CHAPTER 10 ESSAY
A campaign is an effort by political candidates (and their supporters) to win the backing of donors, political activists, and voters in their quest for elected office. Presidential campaigns require tens of thousands of volunteers nationwide. Professional Campaign consultants are then hired to help craft appealing campaign messages and conduct accurate opinion polls while leveraging valuable information about their constituents. According to We The People, campaign managers, media consultants, pollsters, and financial advisers, are also hired to coordinate the activities of volunteers and paid workers (pp. 383). Fundraising is also an important element of the presidential campaign.
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Presidential campaigns require a massive amount of funding. Fundraising usually begins long before a presidential candidate enlists into an election. Politicians spend more time soliciting for donations than engaging in any other campaign activity. Presidential campaigns have at least six different sources of funding (We The People, pp. 393).
Special interest (lobbyists/PACs) money goes towards raising and spending money to elect and defeat candidates. Most PACs represent business, labor or ideological interests. Presidential candidates then begin the activity of polling.
Presidential candidates utilize opinion polling in order to gain the necessary information to craft campaign messages and strategies. Polling is also used to assess the candidate strengths and weaknesses and those of the opposition, and to measure voter responses to the campaign (We The People, pp. 386). The nomination process has changed over the past few decades, from the primaries to national political party conventions
Nominations of presidential candidates were first made in caucuses of a partyâ€™s members of Congress. This system was replaced in the 1830s by nominating conventions, which were designed to be a more democratic, deliberative method of nominating candidates.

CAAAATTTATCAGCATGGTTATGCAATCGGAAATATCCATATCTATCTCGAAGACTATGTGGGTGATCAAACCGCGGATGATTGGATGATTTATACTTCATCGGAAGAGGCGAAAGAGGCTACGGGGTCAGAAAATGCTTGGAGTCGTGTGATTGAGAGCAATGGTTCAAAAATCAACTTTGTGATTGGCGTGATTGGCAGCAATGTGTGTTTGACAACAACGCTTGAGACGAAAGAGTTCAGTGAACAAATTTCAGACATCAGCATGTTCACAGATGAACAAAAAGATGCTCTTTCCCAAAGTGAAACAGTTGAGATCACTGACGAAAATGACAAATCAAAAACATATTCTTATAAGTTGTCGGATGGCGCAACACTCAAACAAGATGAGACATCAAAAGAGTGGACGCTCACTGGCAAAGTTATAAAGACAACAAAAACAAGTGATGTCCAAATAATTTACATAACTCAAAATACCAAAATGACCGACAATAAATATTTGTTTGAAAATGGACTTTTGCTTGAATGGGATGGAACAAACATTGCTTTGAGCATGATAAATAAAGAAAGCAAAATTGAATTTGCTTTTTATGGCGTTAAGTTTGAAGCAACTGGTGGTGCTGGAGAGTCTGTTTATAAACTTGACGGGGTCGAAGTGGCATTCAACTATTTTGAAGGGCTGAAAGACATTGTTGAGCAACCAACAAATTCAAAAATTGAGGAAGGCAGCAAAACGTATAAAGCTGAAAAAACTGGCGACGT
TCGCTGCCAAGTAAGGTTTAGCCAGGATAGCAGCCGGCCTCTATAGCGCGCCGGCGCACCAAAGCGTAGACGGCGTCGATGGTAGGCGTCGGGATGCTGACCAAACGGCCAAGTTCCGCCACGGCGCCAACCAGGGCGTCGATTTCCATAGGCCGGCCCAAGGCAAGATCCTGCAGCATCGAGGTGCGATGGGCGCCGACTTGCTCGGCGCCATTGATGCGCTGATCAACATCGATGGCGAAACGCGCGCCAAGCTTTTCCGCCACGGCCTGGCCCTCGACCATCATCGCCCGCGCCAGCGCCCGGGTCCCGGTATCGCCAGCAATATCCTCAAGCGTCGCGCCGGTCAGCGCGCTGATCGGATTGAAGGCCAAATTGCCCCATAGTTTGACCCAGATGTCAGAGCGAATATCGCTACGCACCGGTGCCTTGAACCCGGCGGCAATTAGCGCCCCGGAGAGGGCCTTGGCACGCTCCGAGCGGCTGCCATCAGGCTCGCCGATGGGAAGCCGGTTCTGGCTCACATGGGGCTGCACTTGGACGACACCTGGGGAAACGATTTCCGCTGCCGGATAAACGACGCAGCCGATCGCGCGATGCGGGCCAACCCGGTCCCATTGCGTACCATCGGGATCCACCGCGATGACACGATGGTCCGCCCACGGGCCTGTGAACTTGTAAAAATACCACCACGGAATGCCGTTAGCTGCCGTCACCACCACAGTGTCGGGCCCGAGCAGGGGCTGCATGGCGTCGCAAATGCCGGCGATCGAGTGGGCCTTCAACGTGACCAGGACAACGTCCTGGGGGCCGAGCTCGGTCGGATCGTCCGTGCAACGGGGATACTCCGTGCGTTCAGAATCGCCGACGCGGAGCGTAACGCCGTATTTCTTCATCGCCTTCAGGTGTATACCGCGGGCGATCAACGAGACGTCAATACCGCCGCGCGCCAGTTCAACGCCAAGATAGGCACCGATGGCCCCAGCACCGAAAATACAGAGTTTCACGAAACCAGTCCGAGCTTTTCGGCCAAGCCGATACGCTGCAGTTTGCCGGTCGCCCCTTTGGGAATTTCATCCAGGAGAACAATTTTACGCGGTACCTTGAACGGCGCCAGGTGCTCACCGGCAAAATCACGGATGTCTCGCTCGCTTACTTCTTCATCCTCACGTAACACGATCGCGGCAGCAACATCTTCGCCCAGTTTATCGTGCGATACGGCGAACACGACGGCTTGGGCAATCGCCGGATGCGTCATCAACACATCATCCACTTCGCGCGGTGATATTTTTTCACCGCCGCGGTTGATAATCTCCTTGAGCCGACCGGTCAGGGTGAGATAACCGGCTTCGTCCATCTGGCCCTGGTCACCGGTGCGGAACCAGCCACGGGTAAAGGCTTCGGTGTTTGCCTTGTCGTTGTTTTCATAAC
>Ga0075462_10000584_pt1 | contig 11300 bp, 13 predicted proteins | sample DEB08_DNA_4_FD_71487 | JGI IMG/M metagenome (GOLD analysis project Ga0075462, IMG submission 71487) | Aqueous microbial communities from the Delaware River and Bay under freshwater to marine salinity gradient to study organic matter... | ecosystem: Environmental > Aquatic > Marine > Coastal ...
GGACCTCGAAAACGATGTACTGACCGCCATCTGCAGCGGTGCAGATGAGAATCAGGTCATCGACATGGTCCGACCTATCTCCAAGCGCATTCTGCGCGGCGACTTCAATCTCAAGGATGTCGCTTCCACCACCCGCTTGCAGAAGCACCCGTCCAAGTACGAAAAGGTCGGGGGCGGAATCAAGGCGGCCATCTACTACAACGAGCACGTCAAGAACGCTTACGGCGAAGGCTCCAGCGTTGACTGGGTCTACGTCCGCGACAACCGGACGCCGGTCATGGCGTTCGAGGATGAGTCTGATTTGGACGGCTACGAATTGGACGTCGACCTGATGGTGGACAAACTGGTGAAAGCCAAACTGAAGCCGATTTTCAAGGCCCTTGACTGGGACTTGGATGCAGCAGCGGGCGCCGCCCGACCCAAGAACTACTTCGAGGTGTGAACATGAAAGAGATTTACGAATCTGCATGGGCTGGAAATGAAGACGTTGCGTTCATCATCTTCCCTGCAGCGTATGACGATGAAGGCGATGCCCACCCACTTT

Contemporary conventions merely ratify a partyâ€™s presidential and vice-presidential nominations, although conventions still draft the party platform and adopt rules governing the party and its future conventions.
To conclude, there were several lessons learned from the 2012 presidential elections as well as 2016 presidential contest. In the 2012, election, more working class white and younger voters leaned toward the democratic party. Also, Obama combined both grassroots and a mass media campaign. In the 2016 presidential election, Donald Trump won the presidential election without winning the majority vote; however, Trump received an extensive amount of free media coverage through-out his campaign even if the picture painted of him was negative. Clinton on the other hand, was admired for her ambition, but voters found her to be dishonest.Clinton attacked Trump for using explicit language and sexually demeaning comments towards women, but when her husband Bill Clinton was in office she attempted to discredit women that accused him of the same immoral practice. In my opinion, gender issues also derailed her campaign.
My suggestions for both Republican and Democratic candidates for president in 2020, would be this: run your campaign and donâ€™t get involved in personal insults, character attacks, and arguments displayed by the media. This sort of campaign distorts the message that you are attempting to get across to your constituents. Due to Trump and his party shenanigans, the dynamics of the 2018 congressional elections scheduled for November, currently favors the Democrats.